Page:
The International Maritime Security Conference (IMSC) 2015 took place at IMDEX Asia on 20 May with keynote addresses from regional navy chiefs. Lurking in the background were unsettling territorial disputes in the South China Sea. Yet unusually few dared to highlight it.
VAdm Timothy Barrett, chief of the Royal Australian Navy, was most direct in pinpointing the issue when he stated, ‘In concert with these changes in influence in our region, Australia remains concerned about the developments in the South and East China Seas. We are concerned that land reclamation activity by any claimant raises tensions in the region, and Australia opposes the use of intimidation, aggression or coercion by any claimant state.’
Considerable publicity has been given to China’s sizeable South China Sea land reclamations, although it is not the only country to engage in such activities.
At IMDEX, Adm Michelle Howard, the US Navy (USN) vice chief of naval operations, told media: ‘In terms of reclamation, I think it’s time now for China to talk about what reclamation means… When I look at it, it’s a couple of thousand acres, and from my perspective no one’s saying they’re putting a resort out there… There’s a purpose to it, so I think in terms of helping everyone who lives in this part of the world understand why, it would be helpful for China to explain that.’
So a country from far away demanded answers, while those nearby remained silent.
Many were thus interested in what RAdm Shen Jinlong, commander of the South Sea Fleet of the People’s Liberation Army Navy (PLAN), had to say when he addressed the IMSC. Shen asserted, ‘China will continuously persist in the spirit of openness, pragmatism and cooperation, work together with other navies and take the intention of cooperation into action, and make positive contribution to maintain regional and world maritime security, and build a peaceful and harmonious maritime environment.’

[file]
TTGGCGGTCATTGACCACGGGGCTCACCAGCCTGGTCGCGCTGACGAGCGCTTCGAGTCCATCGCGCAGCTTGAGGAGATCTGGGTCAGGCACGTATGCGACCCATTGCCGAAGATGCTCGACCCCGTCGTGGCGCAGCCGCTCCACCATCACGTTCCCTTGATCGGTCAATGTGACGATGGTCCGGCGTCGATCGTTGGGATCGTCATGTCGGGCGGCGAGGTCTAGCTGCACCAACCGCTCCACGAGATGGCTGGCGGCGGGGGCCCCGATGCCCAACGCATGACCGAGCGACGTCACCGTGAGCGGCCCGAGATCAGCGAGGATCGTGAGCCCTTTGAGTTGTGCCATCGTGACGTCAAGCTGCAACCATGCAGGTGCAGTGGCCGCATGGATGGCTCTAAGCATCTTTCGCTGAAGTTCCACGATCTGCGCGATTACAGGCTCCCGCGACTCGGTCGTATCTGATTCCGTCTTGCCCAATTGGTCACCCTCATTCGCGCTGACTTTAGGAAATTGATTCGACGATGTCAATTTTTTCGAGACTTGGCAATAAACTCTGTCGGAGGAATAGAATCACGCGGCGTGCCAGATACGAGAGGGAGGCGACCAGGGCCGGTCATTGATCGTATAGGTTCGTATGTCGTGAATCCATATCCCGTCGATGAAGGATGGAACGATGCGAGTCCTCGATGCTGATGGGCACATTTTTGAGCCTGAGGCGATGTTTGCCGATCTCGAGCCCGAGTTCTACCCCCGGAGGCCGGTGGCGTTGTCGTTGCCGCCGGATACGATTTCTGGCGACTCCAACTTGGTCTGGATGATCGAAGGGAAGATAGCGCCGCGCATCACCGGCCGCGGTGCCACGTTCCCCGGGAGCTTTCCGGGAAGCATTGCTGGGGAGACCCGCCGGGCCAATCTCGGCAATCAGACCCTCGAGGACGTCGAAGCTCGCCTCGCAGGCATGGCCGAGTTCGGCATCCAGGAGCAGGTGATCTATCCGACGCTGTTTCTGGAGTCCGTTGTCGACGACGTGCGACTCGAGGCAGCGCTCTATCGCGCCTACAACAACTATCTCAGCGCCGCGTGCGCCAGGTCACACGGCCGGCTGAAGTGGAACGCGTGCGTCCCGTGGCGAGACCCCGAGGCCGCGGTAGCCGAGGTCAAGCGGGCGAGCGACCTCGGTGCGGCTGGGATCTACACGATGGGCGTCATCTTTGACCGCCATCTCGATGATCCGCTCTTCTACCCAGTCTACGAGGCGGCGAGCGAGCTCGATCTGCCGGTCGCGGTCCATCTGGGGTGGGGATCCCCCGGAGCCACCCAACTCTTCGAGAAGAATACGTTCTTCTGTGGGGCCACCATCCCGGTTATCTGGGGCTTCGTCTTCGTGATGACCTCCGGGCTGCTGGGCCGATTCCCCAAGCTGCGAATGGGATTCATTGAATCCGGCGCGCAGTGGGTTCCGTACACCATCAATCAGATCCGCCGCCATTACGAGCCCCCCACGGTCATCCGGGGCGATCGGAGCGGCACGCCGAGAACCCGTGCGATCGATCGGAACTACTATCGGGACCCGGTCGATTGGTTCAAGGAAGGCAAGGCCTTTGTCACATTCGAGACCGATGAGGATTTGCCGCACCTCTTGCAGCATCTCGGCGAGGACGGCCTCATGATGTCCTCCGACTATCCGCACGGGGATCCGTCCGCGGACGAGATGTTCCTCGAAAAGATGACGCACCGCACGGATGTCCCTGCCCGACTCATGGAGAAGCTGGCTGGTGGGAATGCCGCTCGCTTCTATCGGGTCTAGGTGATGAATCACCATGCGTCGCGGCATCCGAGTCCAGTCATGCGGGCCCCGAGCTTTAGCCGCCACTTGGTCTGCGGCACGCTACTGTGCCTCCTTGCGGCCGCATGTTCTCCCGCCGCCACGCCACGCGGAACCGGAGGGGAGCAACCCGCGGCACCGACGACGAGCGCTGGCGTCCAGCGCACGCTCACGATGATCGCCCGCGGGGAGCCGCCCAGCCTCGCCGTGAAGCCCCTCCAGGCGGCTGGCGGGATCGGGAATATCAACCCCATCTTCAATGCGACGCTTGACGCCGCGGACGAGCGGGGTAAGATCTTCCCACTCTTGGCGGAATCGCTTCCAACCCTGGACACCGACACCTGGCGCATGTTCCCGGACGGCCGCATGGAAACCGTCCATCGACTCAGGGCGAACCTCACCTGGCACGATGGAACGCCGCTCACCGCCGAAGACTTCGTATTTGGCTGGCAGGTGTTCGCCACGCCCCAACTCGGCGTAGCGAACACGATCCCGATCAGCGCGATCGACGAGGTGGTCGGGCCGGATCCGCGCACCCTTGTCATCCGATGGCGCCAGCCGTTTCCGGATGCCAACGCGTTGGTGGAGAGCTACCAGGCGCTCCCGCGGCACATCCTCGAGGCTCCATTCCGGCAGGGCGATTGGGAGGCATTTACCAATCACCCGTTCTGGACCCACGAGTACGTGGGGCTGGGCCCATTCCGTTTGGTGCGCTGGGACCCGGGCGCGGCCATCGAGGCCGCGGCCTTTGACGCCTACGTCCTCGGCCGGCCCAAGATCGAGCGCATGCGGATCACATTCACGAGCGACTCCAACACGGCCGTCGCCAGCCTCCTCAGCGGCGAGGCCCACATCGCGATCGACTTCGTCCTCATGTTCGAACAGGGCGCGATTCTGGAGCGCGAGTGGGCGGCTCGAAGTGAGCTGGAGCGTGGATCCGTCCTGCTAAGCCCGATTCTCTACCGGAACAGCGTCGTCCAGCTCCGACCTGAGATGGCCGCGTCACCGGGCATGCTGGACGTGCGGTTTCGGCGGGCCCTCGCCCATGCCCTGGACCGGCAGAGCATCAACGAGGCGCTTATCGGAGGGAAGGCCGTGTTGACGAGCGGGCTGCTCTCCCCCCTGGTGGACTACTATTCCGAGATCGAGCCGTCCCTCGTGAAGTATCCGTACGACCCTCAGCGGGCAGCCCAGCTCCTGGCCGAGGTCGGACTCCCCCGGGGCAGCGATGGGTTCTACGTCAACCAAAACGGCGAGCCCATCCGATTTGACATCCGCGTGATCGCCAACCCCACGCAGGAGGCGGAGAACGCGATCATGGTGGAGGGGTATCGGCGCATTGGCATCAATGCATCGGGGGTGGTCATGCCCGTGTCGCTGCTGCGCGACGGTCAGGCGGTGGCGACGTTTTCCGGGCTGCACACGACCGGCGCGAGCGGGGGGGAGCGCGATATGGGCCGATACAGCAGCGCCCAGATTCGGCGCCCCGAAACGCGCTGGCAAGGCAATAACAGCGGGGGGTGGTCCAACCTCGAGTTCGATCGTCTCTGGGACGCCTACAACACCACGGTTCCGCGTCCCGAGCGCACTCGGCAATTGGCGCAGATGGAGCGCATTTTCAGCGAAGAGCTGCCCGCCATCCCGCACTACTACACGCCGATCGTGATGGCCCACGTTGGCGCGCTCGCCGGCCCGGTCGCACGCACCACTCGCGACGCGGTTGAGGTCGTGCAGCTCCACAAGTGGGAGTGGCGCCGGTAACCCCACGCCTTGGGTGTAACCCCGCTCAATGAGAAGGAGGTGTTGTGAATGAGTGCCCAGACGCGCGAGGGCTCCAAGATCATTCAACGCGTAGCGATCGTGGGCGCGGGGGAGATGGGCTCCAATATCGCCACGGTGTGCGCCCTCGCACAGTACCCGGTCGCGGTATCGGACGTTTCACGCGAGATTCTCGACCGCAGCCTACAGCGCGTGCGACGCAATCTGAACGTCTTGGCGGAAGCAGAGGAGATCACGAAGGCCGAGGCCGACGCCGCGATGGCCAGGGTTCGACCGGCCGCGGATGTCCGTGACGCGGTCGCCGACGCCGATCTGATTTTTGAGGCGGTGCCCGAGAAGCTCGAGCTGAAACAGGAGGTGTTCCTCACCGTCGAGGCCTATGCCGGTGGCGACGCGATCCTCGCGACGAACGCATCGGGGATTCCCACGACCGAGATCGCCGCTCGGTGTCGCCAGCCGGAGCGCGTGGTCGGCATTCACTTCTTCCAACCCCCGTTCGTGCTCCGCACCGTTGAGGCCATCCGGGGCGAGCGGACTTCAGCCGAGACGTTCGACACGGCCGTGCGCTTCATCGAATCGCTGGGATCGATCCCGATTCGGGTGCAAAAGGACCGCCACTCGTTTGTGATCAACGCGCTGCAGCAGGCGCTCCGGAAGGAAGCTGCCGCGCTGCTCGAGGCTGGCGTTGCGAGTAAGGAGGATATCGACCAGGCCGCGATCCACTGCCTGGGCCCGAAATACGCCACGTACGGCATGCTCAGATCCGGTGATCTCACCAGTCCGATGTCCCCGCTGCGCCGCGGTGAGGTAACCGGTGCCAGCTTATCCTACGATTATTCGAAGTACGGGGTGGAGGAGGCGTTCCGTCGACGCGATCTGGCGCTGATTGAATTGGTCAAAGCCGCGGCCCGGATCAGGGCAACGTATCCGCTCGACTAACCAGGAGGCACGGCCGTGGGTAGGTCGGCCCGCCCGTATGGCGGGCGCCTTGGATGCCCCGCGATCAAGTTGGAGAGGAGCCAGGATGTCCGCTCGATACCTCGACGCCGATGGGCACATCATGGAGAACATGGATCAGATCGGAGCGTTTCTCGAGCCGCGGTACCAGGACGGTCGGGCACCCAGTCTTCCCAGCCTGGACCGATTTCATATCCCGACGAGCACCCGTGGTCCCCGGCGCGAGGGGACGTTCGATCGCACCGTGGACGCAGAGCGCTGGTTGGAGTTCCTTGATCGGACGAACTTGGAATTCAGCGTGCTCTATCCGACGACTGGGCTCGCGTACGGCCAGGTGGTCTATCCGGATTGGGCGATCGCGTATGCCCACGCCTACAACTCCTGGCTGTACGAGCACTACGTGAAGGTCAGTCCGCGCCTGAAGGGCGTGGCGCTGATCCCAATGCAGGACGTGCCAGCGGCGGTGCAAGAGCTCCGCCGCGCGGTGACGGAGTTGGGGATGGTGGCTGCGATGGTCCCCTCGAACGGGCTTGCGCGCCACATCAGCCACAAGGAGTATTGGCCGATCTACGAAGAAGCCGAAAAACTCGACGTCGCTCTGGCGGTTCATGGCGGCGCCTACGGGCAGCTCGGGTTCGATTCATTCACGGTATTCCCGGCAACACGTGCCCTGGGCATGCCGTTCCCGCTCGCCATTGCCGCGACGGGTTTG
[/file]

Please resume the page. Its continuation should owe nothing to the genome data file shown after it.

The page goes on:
However, amidst phrases like ‘reduce suspicion’, ‘win-win philosophy’ and ‘abandon the Cold War mentality’ (stock communist party lexicon), many in the audience were disappointed China did not acknowledge its role in rising tensions.
Listening to Shen’s speech, it seemed no problem exists in the South China Sea, and that China was a model maritime citizen – ironical considering the alarm Beijing’s actions are engendering! Amidst typical Chinese verbal manoeuvring, China deflected any responsibility for the current state of affairs.
In yet another dose of irony, on the same day as Shen was addressing IMSC delegates, a PLAN radio despatcher demanded eight times that a USN P-8A maritime patrol aircraft flying over the South China Sea turn away. As part of a deft PR blitz, the recording from the USN aircraft is available on YouTube, including US refusal to comply. Foreign Ministry spokesman Hong Lei characterised the US overflight as ‘irresponsible, dangerous and detrimental to regional peace and stability’.
Things are certainly heating up. Earlier this month, USS Fort Worth conducted a freedom of navigation passage near the Spratly Islands. The USN vessel encountered several PLAN warships, which allowed practice of the Code for Unplanned Encounters at Sea (CUES).
Referring to the P-8A incident, Hong added, ‘China will keep a close watch on the situation and take proper measures to protect the security of its territory.’ He called on the US ‘to act in strict accordance with international law’. Somewhat ironic, since all aircraft are entitled to use airspace over the South China Sea.
The following day, on 21 May, PLA Air Force (PLAAF) aircraft transited over the Miyako Strait (between Okinawa and Miyako Island) for an aerial exercise. PLAAF spokesman Shen Jinke said the drill was carried out ‘in accordance with relevant international laws and practices, demonstrating China as a responsible big country before the world’. He insisted all countries are entitled to the freedom of navigation and overflight in line with the United Nations Convention on the Law of the Sea (UNCLOS).
From China’s perspective, it seems UNCLOS does not apply to the South China Sea, however. The US recognises UNCLOS but has not ratified it – this too is an irony.